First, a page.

In William Shakespeare's play King Lear (circa 1600), when the King learns that his daughter Regan has publicly dishonoured him, he says They could not, would not do 't; 'tis worse than murder: a conventional attitude at that time. In Dante Alighieri's Inferno, the lowest circles of Hell are reserved for traitors; Judas, who betrayed Jesus, suffers the worst torments of all. His treachery is in fact so notorious that his name has long been synonymous with traitor, a fate he shares with Benedict Arnold, Marcus Junius Brutus, and Vidkun Quisling.

Australia

The Australian Criminal Code defines treason as follows:

"A person commits an offence, called treason, if the person:

(a) causes the death of the Sovereign, the heir apparent of the Sovereign, the consort of the Sovereign, the Governor-General or the Prime Minister; or

(b) causes harm to the Sovereign, the Governor-General or the Prime Minister resulting in the death of the Sovereign, the Governor-General or the Prime Minister; or

(c) causes harm to the Sovereign, the Governor-General or the Prime Minister, or imprisons or restrains the Sovereign, the Governor-General or the Prime Minister; or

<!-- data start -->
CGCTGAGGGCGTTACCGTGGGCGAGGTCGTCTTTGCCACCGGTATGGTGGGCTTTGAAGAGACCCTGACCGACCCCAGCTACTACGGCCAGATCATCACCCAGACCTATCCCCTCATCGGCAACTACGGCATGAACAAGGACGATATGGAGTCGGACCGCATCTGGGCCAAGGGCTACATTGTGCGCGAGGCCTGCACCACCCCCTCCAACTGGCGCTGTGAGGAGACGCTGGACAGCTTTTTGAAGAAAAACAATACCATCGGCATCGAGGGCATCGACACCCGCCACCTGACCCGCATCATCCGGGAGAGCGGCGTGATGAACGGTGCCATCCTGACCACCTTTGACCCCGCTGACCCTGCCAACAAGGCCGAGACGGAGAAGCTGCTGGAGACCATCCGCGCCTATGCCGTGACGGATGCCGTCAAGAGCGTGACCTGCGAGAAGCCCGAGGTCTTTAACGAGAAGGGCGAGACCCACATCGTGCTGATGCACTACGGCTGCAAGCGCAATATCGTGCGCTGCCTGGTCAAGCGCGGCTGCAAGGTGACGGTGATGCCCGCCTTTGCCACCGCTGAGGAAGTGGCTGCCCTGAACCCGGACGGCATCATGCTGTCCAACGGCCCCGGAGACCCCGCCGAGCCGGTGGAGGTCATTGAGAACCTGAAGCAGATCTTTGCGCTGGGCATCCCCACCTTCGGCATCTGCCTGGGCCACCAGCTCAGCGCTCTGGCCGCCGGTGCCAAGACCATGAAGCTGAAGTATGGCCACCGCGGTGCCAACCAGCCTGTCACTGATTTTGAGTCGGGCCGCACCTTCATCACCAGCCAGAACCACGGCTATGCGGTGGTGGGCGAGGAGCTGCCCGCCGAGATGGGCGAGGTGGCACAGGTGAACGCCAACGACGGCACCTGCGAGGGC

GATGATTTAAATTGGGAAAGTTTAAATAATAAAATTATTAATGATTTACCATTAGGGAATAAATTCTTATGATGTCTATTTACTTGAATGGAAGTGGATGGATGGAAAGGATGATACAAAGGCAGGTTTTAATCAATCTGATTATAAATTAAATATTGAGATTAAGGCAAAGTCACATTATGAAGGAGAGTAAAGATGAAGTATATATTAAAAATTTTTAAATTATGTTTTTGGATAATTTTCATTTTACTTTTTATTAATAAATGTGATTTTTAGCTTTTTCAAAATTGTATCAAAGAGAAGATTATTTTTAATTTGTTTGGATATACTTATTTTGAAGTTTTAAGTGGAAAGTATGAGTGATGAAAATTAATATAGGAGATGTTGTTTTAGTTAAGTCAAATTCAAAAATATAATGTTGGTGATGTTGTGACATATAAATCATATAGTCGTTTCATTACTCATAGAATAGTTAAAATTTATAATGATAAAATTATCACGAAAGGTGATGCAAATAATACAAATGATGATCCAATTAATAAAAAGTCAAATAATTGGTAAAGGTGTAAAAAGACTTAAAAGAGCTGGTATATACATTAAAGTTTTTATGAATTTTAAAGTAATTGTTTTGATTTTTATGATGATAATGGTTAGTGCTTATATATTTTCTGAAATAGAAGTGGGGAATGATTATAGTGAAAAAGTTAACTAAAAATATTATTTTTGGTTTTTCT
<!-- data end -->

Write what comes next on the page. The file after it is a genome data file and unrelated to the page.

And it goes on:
(d) levies war, or does any act preparatory to levying war, against the Commonwealth; or

(e) engages in conduct that assists by any means whatever, with intent to assist, an enemy:

(i) at war with the Commonwealth, whether or not the existence of a state of war has been declared; and

(ii) specified by Proclamation made for the purpose of this paragraph to be an enemy at war with the Commonwealth; or

(f) engages in conduct that assists by any means whatever, with intent to assist:

(i) another country; or

(ii) an organisation;

that is engaged in armed hostilities against the Australian Defence Force; or

(g) instigates a person who is not an Australian citizen to make an armed invasion of the Commonwealth or a Territory of the Commonwealth; or

(h) forms an intention to do any act referred to in a preceding paragraph and manifests that intention by an overt act."

A person is not guilty of treason under paragraphs (e), (f) or (h) if their assistance or intended assistance is purely humanitarian in nature.

The penalty for treason is life imprisonment.

In New South Wales the offence of Treason is contained within the Crimes Act 1900 (NSW). This Act provides that treason shall constitute the overthrow of Her Majesty, Her Majesty's Government, the Parliament of the United Kingdom, or the Parliament of New South Wales. It also states that the Treason Act 1351 (25 Edward III, c. 2) is still in force in New South Wales. Therefore, this English Act forms part of the law of New South Wales.